SAN DIEGO — A woman who punched a flight attendant in the face on a Sunday trip to San Diego is the latest in what federal authorities say have been thousands of recent incidents involving disorderly passengers.
The Federal Aviation Administration says it’s fielded roughly 2,500 “unruly passenger” reports filed by airlines since the beginning of the year, including 1,900 reports of passengers refusing to wear a face mask.
Passengers say that was the source of the disagreement on Southwest flight 700 from Sacramento to San Diego Sunday morning.
“You can hear the passenger saying, ‘Get off me,’ and you can hear the one in the middle saying, ‘We’re going to sue you,’” said Michelle Manner, who recorded video of the attack.
Manner said two had been going back and forth about the woman’s mask being below her nose for some time: “That’s when she just stood up and decked her. She should not have done that, obviously. No one can ever be OK with laying hands on anybody.”
According to the FAA, scenes like that are a growing problem as more people get vaccinated and authorities ease health restrictions, increasing the number of travelers getting back on planes. The FAA has taken a zero-tolerance policy with anyone who resorts to violence on an aircraft, and they’ve now extended that approach indefinitely.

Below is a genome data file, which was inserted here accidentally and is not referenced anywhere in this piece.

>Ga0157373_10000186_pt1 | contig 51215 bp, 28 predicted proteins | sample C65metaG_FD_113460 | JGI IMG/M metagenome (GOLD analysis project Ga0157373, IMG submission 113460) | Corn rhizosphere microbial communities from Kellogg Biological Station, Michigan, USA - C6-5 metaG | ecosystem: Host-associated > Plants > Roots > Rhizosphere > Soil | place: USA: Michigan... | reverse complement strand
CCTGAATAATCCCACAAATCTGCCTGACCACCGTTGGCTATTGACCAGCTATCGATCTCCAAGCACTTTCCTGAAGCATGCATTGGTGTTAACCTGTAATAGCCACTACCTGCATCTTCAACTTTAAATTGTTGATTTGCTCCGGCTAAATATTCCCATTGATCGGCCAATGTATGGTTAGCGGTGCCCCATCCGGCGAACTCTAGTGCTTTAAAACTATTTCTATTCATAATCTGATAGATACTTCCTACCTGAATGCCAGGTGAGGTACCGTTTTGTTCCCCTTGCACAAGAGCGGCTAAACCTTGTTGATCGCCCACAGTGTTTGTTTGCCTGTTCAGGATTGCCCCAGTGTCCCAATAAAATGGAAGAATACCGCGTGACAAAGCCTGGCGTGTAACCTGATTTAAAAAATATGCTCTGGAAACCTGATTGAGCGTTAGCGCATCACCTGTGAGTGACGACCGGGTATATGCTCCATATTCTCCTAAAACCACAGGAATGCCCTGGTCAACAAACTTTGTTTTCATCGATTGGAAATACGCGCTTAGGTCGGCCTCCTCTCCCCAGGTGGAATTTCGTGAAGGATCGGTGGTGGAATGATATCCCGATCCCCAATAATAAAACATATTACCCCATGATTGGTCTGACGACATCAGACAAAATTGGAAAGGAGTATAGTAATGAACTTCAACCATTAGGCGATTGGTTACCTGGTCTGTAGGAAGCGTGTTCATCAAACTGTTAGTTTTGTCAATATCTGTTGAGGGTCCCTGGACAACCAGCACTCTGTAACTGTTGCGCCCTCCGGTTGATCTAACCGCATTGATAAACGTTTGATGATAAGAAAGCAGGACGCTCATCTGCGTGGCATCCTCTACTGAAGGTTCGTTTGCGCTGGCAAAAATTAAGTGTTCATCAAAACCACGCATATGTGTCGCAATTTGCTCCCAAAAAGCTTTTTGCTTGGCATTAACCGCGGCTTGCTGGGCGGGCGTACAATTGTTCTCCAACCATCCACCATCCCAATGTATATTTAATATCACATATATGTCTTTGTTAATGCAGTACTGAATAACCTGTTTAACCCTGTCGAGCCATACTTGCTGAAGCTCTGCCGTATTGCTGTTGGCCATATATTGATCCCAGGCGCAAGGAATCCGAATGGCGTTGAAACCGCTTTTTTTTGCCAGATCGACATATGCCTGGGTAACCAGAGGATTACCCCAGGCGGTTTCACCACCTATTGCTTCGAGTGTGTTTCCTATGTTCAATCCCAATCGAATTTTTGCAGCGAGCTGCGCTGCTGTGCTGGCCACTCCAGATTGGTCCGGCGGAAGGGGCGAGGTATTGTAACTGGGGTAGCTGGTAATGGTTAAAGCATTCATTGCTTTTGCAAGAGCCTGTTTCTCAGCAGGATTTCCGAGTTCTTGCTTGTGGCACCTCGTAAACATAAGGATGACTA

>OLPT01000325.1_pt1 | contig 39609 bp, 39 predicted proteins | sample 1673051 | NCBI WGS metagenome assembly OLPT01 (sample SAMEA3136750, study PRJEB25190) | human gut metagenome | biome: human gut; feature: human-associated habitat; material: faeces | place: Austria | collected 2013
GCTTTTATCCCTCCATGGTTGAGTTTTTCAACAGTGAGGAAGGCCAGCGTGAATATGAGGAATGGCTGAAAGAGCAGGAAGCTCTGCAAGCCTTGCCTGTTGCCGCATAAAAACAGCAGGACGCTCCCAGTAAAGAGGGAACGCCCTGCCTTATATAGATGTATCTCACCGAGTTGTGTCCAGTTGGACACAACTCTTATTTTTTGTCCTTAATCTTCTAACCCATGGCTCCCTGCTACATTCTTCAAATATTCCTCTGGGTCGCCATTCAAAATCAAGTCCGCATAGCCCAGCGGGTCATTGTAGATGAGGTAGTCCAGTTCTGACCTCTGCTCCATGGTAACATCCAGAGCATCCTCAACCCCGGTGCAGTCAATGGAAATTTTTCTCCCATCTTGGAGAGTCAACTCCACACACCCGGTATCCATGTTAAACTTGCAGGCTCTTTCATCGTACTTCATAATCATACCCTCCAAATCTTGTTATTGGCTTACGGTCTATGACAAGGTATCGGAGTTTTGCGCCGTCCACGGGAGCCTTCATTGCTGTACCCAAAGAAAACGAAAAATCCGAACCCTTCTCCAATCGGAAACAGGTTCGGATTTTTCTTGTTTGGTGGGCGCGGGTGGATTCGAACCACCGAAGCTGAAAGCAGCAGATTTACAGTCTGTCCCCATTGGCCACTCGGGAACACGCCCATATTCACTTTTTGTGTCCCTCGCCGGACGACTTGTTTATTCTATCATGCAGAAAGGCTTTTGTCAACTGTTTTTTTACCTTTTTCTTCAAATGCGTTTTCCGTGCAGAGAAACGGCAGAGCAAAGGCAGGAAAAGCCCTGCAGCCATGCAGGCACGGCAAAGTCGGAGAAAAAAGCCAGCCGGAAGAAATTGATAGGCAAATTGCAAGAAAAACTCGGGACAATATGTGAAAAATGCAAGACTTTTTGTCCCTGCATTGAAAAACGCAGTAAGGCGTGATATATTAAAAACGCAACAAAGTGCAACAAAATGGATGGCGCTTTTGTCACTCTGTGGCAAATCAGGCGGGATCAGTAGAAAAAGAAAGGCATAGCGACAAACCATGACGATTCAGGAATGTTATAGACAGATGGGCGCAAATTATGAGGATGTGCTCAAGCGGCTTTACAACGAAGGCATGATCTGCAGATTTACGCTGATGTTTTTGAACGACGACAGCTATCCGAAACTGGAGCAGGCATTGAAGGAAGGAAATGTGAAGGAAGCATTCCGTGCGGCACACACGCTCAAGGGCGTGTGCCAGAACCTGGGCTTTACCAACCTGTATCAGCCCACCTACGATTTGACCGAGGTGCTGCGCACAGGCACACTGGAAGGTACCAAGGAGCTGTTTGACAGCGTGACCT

“If you disrupt a flight with violent behavior, you’ll face a civil penalty from the FAA of up to $30,000 and possible prison time as well,” FAA Administrator Steve Dickson explained when he announced the policy in January.
The woman accused of punching the flight attendant in Sunday’s incident, 28-year-old Vyvianna Quinonez, was escorted off the plane by San Diego Harbor police and arrested. She faces two counts of battery and will appear before a judge for the first time in September.
“It’s sad,” one traveler told FOX 5 Wednesday. “I feel bad for the flight attendants, never knowing who’s going to go off. It’s definitely a different world traveling today.”
The federal mask mandate on planes and in airports is in effect until at least Sept. 13.